The heat index indicates how hot it feels. It is expressed as a function of air temperature and the relative humidity.
The heat index temperature is for standing in the shade and light winds; when exposed to direct sunlight, the heat index value can be increased by up to 15 degrees F.
When our bodies get hot we cool down by sweating. The sweating does not directly cool our bodies; it is the evaporation of the sweat that cools us down.
If the air has a high humidity, then the rate of evaporation is reduced. That hampers the body’s ability to maintain a nearly constant internal body temperature. That is why we are uncomfortable on hot, muggy days.
When the temperature is high but the relative humidity is low, the heat index can be less than the actual temperature. That’s because cooling by evaporation of sweat is very efficient in these situations.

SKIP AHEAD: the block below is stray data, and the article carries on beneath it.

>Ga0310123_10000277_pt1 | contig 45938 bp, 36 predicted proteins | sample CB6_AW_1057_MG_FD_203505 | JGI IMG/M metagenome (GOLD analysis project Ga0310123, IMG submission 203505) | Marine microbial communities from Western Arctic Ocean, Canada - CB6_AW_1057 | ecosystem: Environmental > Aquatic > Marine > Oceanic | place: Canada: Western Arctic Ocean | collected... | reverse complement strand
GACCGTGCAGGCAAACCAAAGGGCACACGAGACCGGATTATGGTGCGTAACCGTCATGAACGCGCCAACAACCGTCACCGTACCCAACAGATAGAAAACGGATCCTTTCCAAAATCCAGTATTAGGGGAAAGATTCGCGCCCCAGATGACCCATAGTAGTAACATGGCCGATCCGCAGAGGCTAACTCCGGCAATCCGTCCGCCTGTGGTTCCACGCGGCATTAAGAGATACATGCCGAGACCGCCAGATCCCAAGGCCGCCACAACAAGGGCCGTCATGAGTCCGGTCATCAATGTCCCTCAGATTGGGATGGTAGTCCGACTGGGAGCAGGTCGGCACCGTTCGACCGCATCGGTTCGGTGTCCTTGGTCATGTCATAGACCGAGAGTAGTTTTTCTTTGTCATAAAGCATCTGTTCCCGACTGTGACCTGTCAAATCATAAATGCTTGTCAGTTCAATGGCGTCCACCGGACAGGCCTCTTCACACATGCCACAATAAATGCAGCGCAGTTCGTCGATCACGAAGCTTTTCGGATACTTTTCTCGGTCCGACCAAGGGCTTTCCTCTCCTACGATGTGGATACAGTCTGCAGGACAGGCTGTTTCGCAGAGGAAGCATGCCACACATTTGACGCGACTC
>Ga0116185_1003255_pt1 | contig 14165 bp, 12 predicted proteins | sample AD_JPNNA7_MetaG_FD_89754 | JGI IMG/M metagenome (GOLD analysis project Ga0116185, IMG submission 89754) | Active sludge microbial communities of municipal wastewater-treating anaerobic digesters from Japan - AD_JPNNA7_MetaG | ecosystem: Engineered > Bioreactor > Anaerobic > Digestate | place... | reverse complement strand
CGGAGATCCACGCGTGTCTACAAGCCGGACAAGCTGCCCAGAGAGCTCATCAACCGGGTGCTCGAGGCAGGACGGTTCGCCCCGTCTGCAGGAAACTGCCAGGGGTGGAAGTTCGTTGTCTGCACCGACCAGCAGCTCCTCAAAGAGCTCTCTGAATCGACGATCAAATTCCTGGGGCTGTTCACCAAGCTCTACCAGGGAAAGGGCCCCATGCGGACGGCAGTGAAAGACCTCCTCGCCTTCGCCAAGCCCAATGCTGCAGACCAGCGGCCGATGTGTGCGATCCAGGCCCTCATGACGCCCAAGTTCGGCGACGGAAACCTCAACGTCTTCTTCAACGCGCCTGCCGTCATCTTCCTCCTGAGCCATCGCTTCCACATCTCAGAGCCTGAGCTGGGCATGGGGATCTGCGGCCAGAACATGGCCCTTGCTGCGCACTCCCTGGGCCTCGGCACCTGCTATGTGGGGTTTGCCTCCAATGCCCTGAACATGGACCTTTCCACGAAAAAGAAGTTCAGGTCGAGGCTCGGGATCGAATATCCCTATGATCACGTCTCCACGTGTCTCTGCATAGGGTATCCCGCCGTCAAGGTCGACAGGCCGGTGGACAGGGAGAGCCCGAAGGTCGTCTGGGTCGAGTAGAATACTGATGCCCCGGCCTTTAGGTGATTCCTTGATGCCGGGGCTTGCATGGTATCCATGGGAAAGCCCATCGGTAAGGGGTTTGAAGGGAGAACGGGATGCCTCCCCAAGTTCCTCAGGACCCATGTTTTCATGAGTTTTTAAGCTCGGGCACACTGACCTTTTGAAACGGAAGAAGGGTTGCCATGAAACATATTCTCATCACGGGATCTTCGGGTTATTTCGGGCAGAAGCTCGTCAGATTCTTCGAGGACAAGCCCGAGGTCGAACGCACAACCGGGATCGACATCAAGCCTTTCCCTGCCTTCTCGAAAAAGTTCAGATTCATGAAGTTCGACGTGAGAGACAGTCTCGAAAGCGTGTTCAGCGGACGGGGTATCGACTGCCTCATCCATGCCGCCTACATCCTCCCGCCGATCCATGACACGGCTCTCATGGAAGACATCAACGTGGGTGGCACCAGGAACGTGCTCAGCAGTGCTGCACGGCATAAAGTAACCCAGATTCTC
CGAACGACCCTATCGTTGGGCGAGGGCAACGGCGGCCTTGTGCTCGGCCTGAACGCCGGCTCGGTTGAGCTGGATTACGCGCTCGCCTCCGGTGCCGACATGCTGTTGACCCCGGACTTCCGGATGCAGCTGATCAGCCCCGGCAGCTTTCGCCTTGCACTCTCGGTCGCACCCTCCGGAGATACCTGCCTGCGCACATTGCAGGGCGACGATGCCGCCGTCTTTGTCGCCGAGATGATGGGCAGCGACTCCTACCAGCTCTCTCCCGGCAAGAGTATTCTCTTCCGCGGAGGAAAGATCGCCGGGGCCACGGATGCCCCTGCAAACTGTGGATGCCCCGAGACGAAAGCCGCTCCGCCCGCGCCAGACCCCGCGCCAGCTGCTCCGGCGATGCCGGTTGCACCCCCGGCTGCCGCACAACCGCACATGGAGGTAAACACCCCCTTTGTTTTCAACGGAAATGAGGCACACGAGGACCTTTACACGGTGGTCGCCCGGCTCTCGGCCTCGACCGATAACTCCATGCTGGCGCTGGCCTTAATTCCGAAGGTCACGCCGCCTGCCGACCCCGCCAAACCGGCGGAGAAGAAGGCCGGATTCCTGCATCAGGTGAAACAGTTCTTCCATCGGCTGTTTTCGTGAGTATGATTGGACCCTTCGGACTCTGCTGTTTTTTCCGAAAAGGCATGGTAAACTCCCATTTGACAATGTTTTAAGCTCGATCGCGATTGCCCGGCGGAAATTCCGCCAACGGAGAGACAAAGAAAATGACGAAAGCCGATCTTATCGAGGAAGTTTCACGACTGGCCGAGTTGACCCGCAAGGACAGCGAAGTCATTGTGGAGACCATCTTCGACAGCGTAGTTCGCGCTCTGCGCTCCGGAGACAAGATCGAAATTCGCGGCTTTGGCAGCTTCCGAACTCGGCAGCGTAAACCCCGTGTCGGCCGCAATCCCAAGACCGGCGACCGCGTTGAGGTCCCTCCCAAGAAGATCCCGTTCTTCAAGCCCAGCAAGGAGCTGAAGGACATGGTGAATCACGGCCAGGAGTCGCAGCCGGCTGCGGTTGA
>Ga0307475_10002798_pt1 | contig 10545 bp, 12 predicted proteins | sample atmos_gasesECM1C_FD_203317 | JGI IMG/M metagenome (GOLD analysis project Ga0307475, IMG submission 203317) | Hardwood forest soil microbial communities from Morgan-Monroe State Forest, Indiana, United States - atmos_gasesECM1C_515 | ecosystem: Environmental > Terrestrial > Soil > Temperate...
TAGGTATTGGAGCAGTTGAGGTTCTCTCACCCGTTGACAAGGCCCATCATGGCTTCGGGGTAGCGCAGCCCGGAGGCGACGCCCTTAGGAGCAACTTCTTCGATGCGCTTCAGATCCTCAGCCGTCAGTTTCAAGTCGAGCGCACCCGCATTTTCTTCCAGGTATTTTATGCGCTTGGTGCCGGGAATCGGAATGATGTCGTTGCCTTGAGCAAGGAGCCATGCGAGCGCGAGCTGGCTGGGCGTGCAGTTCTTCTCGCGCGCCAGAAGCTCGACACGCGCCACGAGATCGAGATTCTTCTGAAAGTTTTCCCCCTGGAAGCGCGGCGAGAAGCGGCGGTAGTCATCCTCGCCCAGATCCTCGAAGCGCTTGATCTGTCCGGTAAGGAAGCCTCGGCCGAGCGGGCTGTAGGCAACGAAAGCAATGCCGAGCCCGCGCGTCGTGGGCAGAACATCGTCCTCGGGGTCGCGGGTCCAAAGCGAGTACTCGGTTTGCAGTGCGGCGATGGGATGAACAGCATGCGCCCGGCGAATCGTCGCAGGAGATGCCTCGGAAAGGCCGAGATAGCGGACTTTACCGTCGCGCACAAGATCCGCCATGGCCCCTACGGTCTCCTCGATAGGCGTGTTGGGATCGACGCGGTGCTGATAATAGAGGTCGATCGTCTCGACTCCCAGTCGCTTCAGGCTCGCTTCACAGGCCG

However, high relative humidities prevent evaporation and make it seem hotter than it really is because our bodies cannot cool down. In these cases, the heat index is greater than the actual temperature.
The National Weather Service (NWS) will initiate alert procedures when the heat index is expected to exceed 105° to 110°F (depending on local climate) for at least two consecutive days.
The NWS will issue a heat advisory when the heat index is predicted to be 100°F. You are then advised to limit vigorous outdoor activity and drink plenty of fluids. Never leave children or pets in a locked car.
A heat wave is a period of abnormally and uncomfortably hot and usually humid weather.
The World Meteorological Organization defines a heat wave as when the daily maximum temperature for more than five consecutive days exceeds the average maximum temperature by 9°F.